Now I know what you’re thinking – after reading the words “creamed cod roe” how could you not? I had the same reaction, but I’m a pretty adventurous eater (especially when I’m traveling) and love to try exotic foods. So I followed my host’s lead, spreading a piece of fresh bread with butter and Kalles, then topping that with cheese and veggies. It took a few bites to get used to the salty, briny taste, but soon I was hooked. When we got home two weeks later, I made a beeline for the nearest IKEA and bought two tubes of the stuff (along with some other Swedish goodies) to take home.

Three years later, I still make regular trips to stock up. I just love Kalles, and even though it is pretty much the antithesis of everything I generally look for in food (it travels about 5,500 miles to get to me, probably by polluting cargo ship, and sits in a huge warehouse of consumerism) I make an exception for it. These cons aside, it is a pretty healthy food. The ingredient list is entirely recognizable, and it’s full of good fish oil and protein. Here’s how I enjoy it most mornings:

Fry an egg in butter or coconut oil. Meanwhile, toast a slice of sourdough bread in the toaster or oven. Spread the toast with fresh raw butter, then with Kalles. Top with cheese, then the fried egg. Lettuce leaves and tomato slices go well between the cheese and egg, if you wish. It’s a healthy, nutrient-dense, and satisfying breakfast that sticks with me through the morning and well into the afternoon. And it’s yummy to boot! Ah, Kalles. How you have won my heart.

What’s your guilty pleasure?

Today I finished my latest library book on the way home from a family wedding. Real Food by Nina Planck has gotten me even more excited – I didn’t know that was possible – about eating, preparing, and learning about traditional food. The writing is easy and down-to-earth, but the content is absolutely chock-full of information on the health – mental, physical and otherwise – of eating the foods our grandparents ate.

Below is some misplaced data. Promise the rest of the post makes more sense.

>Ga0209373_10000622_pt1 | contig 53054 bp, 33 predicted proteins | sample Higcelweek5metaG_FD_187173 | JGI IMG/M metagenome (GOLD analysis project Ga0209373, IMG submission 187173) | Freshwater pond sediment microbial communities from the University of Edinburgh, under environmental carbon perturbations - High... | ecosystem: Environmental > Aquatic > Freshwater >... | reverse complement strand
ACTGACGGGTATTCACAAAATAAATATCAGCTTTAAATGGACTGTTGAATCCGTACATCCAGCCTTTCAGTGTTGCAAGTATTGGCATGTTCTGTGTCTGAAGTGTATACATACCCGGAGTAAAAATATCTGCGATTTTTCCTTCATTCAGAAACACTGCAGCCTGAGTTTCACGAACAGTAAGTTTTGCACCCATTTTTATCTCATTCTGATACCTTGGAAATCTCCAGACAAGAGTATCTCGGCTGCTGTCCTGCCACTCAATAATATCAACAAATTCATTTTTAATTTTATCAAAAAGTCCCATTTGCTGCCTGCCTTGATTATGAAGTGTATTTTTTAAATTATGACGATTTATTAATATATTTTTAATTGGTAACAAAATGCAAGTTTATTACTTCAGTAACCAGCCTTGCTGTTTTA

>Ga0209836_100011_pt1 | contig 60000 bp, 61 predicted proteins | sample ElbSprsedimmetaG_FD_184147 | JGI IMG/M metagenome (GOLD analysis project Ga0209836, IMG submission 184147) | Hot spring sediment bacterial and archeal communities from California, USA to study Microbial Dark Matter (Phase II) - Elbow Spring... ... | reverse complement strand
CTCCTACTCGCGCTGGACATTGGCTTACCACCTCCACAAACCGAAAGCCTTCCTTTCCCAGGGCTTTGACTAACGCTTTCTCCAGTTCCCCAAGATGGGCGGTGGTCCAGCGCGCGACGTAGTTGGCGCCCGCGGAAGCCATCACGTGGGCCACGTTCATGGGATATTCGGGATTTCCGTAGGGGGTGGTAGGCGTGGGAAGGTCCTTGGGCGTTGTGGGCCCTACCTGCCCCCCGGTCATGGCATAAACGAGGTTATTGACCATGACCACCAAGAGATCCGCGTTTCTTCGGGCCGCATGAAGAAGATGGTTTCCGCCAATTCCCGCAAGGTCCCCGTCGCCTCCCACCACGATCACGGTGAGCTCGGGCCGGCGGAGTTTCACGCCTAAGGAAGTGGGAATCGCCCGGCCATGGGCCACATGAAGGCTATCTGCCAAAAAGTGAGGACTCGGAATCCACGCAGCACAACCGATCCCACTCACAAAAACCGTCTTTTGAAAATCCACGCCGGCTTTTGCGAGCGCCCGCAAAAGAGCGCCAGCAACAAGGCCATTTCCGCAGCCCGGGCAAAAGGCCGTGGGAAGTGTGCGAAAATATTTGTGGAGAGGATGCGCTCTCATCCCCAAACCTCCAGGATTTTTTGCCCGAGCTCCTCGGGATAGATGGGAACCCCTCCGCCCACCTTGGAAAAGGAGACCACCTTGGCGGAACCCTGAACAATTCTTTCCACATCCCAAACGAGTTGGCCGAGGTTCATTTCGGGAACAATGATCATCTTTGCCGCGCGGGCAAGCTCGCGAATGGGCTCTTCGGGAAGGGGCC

While reading, I looked back at the last three or four weeks, when I have become a bit more restrictive and rigid about my eating habits again. Feeling unhappy about my size and weight, I’ve tried familiar tricks – going dairy-free and gluten-free – to see if those omissions would help. But I’ve been down those roads before, and they lead to obsessiveness and isolation for me. Also, they prevent me from really enjoying food for the taste, the texture, the presentation, the moment. Of course, these things don’t happen for everyone I’m sure, but for me, absolutely. I don’t have serious health issues (that I’m aware of) with either dairy or gluten, although those foods have given me trouble in the past. But I have to wonder if my troubles have been the result of industrialized dairy (pasteurized & homogenized) and gluten (prepared without soaking, sprouting, or fermentation). I don’t know the answer, but I don’t want to go back to eating in a way that separates me from others and requires me to think about my food all the time instead of tasting and enjoying it!

So I had a grand time today, shopping at Ikeda’s Fruit Stand for fresh blackberries, raspberries, blueberries and strawberries as well as local, vine-ripened tomatoes and fresh corn. At the co-op I bought fresh raw milk as well as raw gouda and mozzarella di bufalo, and a bottle of commercial kombucha with which to (hopefully) start my own culture. At the local butcher I found beautiful wild salmon and took another stab at 50 cents’ worth of fresh liverwurst from a highly regarded sausage maker in San Francisco. Tonight we’ll have grilled cedar-plank salmon, corn on the cob, and a beautiful insalata caprese with said tomatoes, mozzarella, and local organic young basil leaves, sprinkled with sea salt, crushed black pepper, and drizzled with Sacramento’s very own Bariani olive oil – “stone-crushed, cold-pressed, decanted and unfiltered California extra-virgin olive oil”. I wish I knew where our camera was so I could show you how colorful and ripe and delicious this salad looks! We’ll enjoy our food with some local red wine, and for dessert Descartes has stuck into the coals a little hobo pack of fresh apricots and blackberries with blackberry jam. Can’t wait to dig in!

One of the challenges I took from Real Food was to have at least two different fruits and/or vegetables at each meal. Hence the tomato salad and grilled corn tonight. I’m going to try this challenge for myself over the next few weeks, and see how it goes. Nina Planck wrote that she sometimes prepares as many as four different vegetable dishes at one meal! Even though it’s not very summery, my mouth has been watering today for June’s Colcannon again…I might have to just go for it even though it is more of a spring dish. Maybe for breakfast???

The Author

This is a site about saying yes to life - written by a multi-passionate rock star who loves to take life between her fists and kiss it full on the mouth.

"Make my boy realize that, at the end of the everlasting why, there is a yes. And a yes and a yes!"
- Mr. Emerson,
A Room With A View